A decree of dissolution allows both parties to a civil partnership to marry. If a court is satisfied that the required conditions (see Rules below) are met, the court will grant the decree of dissolution, dissolving the civil partnership. When it grants the decree of dissolution, the court may also make orders in relation to the payment of maintenance and lump sums, the transfer of property, the extinguishment of succession rights, pension rights etc.
The fact that the parties must have been living separate lives for a couple of years before an application for a dissolution is made, means that separating civil partners may enter into a separation agreement to regulate matters between them before they seek a dissolution
In any application for a decree of dissolution, the court can review any previous arrangements made by the parties such as a separation agreement, particularly if the circumstances of either party has changed.
When a decree of dissolution is granted, it cannot be reversed. Either party can apply to court to have any orders made under the decree - such as maintenance - reviewed by the court.
Before a court can grant a dissolution, the following conditions must be met:
If these conditions are met, either party to a civil partnership may apply to court for a decree of dissolution.
When applying for a dissolution you will be required to submit 3 documents to the Circuit Court:
There is no requirement to submit a document certifying that you have been advised of the alternatives to dissolution, as is required in divorce applications.
When all of the necessary documents have been filed, you will be given a date for the court hearing. The hearing will be held in private and you will need to show the court that you meet the requirements of the Civil Partnership and Certain Rights and Obligations of Cohabitants Act 2010. If the court is satisfied that you have grounds for a dissolution, it will grant a decree of dissolution.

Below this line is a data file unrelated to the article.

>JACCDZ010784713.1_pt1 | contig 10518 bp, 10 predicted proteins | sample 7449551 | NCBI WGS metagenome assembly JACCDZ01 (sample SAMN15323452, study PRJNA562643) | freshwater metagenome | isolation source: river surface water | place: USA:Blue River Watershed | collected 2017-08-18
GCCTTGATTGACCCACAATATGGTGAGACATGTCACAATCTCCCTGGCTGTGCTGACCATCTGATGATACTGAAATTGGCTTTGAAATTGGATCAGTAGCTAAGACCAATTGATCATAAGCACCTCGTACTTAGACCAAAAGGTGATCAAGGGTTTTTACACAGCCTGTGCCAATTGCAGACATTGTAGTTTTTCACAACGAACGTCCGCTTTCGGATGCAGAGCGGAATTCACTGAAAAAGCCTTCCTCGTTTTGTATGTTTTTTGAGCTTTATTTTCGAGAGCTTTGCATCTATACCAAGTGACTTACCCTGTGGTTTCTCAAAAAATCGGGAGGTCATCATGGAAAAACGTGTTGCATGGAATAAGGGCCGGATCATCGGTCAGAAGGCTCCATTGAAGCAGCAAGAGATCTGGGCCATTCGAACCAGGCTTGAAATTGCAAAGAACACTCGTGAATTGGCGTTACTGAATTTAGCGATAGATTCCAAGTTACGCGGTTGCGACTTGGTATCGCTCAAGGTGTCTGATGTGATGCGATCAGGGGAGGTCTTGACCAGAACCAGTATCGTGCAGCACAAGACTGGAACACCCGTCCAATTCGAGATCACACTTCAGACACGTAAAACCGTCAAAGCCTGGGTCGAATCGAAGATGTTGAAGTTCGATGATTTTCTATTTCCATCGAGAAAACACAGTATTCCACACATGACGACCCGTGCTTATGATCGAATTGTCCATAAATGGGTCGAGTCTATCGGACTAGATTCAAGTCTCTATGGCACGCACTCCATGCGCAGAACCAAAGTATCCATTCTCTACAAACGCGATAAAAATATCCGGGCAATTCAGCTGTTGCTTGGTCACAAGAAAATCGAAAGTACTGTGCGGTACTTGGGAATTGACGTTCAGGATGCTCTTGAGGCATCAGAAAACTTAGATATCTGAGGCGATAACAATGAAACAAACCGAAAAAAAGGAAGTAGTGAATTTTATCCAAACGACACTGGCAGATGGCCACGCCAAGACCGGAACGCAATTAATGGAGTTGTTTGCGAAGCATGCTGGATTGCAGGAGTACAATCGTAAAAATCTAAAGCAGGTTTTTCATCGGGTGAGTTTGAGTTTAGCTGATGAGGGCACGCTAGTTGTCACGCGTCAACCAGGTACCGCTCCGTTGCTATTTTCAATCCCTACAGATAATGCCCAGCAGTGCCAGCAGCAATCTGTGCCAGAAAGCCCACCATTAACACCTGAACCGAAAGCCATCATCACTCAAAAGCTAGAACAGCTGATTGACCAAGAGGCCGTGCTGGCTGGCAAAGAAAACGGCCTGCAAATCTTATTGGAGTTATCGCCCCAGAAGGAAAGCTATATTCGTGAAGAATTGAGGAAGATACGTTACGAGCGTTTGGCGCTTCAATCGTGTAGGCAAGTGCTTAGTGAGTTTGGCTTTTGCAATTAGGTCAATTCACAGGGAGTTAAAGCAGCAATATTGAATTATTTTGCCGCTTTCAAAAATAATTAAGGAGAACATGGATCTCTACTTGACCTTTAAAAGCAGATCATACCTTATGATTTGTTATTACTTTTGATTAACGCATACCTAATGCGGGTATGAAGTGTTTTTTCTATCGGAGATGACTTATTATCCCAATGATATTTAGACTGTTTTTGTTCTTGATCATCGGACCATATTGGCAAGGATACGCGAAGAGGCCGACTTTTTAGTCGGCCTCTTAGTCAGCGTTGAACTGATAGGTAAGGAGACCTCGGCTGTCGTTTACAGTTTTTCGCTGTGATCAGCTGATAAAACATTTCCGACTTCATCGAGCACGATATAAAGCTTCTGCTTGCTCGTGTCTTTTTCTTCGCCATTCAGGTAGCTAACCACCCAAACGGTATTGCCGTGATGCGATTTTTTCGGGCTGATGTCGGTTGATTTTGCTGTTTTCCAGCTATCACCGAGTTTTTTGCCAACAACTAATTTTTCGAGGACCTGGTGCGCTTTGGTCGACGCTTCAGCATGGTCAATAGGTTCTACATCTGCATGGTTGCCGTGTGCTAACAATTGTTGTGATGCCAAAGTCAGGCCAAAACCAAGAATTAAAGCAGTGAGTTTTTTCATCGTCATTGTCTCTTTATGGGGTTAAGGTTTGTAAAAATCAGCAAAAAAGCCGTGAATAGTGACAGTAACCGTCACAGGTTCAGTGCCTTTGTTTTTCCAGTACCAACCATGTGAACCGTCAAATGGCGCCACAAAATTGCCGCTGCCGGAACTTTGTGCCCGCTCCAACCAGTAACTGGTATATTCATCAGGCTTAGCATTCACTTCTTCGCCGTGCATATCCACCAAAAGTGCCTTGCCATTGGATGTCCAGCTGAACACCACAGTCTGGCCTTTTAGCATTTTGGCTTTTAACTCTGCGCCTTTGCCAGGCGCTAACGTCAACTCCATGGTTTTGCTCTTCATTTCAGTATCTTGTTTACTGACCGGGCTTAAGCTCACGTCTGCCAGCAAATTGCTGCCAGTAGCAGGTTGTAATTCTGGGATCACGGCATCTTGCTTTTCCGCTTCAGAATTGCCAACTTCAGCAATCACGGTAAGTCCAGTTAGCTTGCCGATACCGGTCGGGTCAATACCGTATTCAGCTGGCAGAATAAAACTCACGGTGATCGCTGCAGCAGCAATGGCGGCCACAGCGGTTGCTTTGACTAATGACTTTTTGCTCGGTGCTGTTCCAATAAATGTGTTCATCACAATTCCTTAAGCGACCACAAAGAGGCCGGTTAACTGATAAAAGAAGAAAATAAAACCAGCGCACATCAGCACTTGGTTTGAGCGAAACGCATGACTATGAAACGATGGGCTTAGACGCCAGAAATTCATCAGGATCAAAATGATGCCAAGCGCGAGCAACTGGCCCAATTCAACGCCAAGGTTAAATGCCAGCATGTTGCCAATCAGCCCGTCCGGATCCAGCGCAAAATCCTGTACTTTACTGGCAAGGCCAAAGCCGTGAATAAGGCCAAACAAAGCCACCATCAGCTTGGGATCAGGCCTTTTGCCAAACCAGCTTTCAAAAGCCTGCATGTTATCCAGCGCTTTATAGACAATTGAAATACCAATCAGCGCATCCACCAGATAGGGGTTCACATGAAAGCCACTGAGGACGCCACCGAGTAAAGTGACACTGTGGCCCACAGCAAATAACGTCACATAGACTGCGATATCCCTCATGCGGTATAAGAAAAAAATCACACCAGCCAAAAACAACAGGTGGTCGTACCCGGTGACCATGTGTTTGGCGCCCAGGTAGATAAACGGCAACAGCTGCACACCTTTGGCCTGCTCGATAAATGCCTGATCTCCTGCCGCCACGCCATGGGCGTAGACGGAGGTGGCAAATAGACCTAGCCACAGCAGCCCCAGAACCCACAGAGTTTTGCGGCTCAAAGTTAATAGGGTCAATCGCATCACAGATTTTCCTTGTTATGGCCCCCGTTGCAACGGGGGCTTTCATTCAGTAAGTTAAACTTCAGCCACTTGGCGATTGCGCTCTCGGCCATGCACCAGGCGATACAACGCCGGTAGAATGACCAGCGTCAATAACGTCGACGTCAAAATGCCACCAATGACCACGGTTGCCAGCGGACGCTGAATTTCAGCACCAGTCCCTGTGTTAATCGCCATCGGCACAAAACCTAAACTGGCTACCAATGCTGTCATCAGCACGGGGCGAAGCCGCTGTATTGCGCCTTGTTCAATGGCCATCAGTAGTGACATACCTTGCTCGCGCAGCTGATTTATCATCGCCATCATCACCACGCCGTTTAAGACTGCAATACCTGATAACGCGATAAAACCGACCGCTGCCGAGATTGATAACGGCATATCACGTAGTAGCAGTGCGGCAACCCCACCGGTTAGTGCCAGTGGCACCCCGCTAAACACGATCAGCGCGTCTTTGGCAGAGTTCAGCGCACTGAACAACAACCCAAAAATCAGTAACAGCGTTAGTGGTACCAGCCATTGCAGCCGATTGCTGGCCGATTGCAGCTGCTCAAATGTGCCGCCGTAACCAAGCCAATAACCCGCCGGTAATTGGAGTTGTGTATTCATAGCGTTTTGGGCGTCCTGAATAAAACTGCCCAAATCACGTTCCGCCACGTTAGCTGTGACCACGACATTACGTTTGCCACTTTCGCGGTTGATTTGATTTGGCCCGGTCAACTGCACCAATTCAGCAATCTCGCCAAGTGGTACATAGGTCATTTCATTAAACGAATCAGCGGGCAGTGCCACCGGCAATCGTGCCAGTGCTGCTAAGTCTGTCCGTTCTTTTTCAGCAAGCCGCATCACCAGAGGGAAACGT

You are not legally required to use a solicitor or a barrister. In fact, if you wish, you can choose to represent yourself. However, there may be complex issues which may make it very difficult to apply for a dissolution without any professional help.
Legal advice and representation is always advisable. If you and your civil partner disagree about any issue at all it is strongly advised that you go to see a family law solicitor. You and your civil partner should not use the same solicitor.
FLAC (Free Legal Advice Centres) is an independent, voluntary organisation that operates a network of legal advice clinics throughout the country. These clinics are confidential, free of charge and open to all. Contact your nearest Citizens Information Centre for information on FLAC services in your area. FLAC also runs an information and referral line during office hours for basic legal information.
If you choose to hire a private solicitor, you should be aware that there is no fixed rate of charges for legal fees. You are advised to obtain some quotes before deciding on a legal firm. Contact information for solicitors firms throughout Ireland is available on the Law Society website.
If you have a question relating to this topic you can contact the Citizens Information Phone Service on 0761 07 4000 (Monday to Friday, 9am to 8pm) or you can visit your local Citizens Information Centre.